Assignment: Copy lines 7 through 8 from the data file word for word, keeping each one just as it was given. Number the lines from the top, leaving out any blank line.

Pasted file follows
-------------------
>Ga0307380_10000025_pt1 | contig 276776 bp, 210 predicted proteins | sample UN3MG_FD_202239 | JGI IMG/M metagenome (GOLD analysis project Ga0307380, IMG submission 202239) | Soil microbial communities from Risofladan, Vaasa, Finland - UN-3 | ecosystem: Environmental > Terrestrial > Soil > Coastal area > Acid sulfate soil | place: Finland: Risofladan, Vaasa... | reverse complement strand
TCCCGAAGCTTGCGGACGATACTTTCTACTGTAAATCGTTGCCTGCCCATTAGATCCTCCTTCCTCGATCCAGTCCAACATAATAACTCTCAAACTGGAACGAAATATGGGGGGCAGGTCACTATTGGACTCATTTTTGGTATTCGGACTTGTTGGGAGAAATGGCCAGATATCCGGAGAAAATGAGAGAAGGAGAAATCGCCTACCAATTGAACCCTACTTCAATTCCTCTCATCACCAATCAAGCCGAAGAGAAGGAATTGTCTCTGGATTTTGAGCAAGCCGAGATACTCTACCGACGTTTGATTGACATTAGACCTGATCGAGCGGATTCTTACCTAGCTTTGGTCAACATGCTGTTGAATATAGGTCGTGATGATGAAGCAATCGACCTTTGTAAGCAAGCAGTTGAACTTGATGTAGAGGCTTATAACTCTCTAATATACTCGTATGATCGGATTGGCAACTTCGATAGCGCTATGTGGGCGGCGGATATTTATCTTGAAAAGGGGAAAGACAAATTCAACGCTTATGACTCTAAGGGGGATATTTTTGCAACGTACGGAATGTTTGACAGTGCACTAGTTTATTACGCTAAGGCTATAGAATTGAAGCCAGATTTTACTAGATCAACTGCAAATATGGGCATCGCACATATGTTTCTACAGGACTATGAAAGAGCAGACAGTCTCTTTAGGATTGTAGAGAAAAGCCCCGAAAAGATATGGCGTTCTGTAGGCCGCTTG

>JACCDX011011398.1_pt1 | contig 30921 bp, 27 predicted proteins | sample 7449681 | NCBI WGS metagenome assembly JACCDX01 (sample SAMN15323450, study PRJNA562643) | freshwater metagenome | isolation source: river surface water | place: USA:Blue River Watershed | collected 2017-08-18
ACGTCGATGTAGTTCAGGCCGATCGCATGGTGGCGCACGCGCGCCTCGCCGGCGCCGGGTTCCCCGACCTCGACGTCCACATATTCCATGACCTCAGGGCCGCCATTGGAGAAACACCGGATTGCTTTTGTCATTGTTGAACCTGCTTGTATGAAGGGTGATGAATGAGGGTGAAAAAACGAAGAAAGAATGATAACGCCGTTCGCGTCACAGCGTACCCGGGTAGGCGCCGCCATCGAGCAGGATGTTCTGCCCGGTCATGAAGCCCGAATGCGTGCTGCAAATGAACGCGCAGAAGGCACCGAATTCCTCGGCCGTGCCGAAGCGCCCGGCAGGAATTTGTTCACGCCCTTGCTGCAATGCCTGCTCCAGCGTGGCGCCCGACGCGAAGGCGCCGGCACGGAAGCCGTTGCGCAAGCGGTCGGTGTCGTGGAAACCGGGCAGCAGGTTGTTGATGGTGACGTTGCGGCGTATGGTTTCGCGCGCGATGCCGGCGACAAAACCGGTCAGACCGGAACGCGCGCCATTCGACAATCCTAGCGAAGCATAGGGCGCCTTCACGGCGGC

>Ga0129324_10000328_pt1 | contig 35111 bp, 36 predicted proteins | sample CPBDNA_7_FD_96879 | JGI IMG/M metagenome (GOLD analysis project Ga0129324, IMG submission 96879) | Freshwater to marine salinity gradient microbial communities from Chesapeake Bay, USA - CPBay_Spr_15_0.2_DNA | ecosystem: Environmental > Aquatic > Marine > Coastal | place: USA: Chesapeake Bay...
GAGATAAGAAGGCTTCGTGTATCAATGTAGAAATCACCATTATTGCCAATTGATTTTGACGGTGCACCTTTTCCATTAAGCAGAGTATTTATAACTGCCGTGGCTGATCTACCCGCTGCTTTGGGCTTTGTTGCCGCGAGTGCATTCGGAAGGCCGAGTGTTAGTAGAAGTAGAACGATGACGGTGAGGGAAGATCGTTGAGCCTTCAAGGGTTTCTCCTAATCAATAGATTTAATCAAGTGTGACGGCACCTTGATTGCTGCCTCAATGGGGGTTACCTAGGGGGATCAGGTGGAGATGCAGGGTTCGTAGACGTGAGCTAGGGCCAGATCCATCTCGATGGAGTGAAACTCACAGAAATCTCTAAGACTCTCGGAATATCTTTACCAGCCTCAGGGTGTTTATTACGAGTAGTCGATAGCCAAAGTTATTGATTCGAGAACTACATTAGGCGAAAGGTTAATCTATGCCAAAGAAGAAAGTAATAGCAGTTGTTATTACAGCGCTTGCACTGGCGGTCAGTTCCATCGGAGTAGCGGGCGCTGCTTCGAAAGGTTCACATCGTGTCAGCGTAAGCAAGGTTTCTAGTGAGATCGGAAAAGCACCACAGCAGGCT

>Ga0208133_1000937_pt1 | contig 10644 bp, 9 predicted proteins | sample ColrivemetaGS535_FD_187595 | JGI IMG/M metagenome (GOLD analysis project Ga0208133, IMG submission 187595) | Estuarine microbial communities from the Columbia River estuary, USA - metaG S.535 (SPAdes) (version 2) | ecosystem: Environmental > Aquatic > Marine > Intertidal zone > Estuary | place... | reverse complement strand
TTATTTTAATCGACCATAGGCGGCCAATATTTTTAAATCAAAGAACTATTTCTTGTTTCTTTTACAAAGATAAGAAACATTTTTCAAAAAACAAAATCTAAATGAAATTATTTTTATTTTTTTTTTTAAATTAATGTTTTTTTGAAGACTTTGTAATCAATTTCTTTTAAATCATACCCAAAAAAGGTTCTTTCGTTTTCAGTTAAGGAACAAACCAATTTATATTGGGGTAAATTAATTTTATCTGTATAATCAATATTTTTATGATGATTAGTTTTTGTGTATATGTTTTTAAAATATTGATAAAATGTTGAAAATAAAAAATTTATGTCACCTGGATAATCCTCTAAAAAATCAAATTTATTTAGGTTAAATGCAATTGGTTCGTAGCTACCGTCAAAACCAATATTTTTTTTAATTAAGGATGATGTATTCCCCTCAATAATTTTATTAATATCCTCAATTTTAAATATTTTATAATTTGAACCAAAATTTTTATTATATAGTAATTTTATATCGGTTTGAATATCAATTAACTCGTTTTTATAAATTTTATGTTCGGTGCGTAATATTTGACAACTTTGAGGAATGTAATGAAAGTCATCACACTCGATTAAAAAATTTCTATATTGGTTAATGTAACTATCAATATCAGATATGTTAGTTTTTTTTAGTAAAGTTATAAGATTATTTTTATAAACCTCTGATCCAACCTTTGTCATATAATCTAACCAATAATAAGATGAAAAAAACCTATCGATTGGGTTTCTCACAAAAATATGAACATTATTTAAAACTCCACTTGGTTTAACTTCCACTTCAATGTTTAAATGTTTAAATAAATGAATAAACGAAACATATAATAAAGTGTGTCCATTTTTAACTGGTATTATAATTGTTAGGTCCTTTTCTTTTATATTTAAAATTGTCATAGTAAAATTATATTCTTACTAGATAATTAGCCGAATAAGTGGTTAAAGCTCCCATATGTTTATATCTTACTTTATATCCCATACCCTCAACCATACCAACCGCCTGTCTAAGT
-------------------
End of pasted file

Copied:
>Ga0208133_1000937_pt1 | contig 10644 bp, 9 predicted proteins | sample ColrivemetaGS535_FD_187595 | JGI IMG/M metagenome (GOLD analysis project Ga0208133, IMG submission 187595) | Estuarine microbial communities from the Columbia River estuary, USA - metaG S.535 (SPAdes) (version 2) | ecosystem: Environmental > Aquatic > Marine > Intertidal zone > Estuary | place... | reverse complement strand
TTATTTTAATCGACCATAGGCGGCCAATATTTTTAAATCAAAGAACTATTTCTTGTTTCTTTTACAAAGATAAGAAACATTTTTCAAAAAACAAAATCTAAATGAAATTATTTTTATTTTTTTTTTTAAATTAATGTTTTTTTGAAGACTTTGTAATCAATTTCTTTTAAATCATACCCAAAAAAGGTTCTTTCGTTTTCAGTTAAGGAACAAACCAATTTATATTGGGGTAAATTAATTTTATCTGTATAATCAATATTTTTATGATGATTAGTTTTTGTGTATATGTTTTTAAAATATTGATAAAATGTTGAAAATAAAAAATTTATGTCACCTGGATAATCCTCTAAAAAATCAAATTTATTTAGGTTAAATGCAATTGGTTCGTAGCTACCGTCAAAACCAATATTTTTTTTAATTAAGGATGATGTATTCCCCTCAATAATTTTATTAATATCCTCAATTTTAAATATTTTATAATTTGAACCAAAATTTTTATTATATAGTAATTTTATATCGGTTTGAATATCAATTAACTCGTTTTTATAAATTTTATGTTCGGTGCGTAATATTTGACAACTTTGAGGAATGTAATGAAAGTCATCACACTCGATTAAAAAATTTCTATATTGGTTAATGTAACTATCAATATCAGATATGTTAGTTTTTTTTAGTAAAGTTATAAGATTATTTTTATAAACCTCTGATCCAACCTTTGTCATATAATCTAACCAATAATAAGATGAAAAAAACCTATCGATTGGGTTTCTCACAAAAATATGAACATTATTTAAAACTCCACTTGGTTTAACTTCCACTTCAATGTTTAAATGTTTAAATAAATGAATAAACGAAACATATAATAAAGTGTGTCCATTTTTAACTGGTATTATAATTGTTAGGTCCTTTTCTTTTATATTTAAAATTGTCATAGTAAAATTATATTCTTACTAGATAATTAGCCGAATAAGTGGTTAAAGCTCCCATATGTTTATATCTTACTTTATATCCCATACCCTCAACCATACCAACCGCCTGTCTAAGT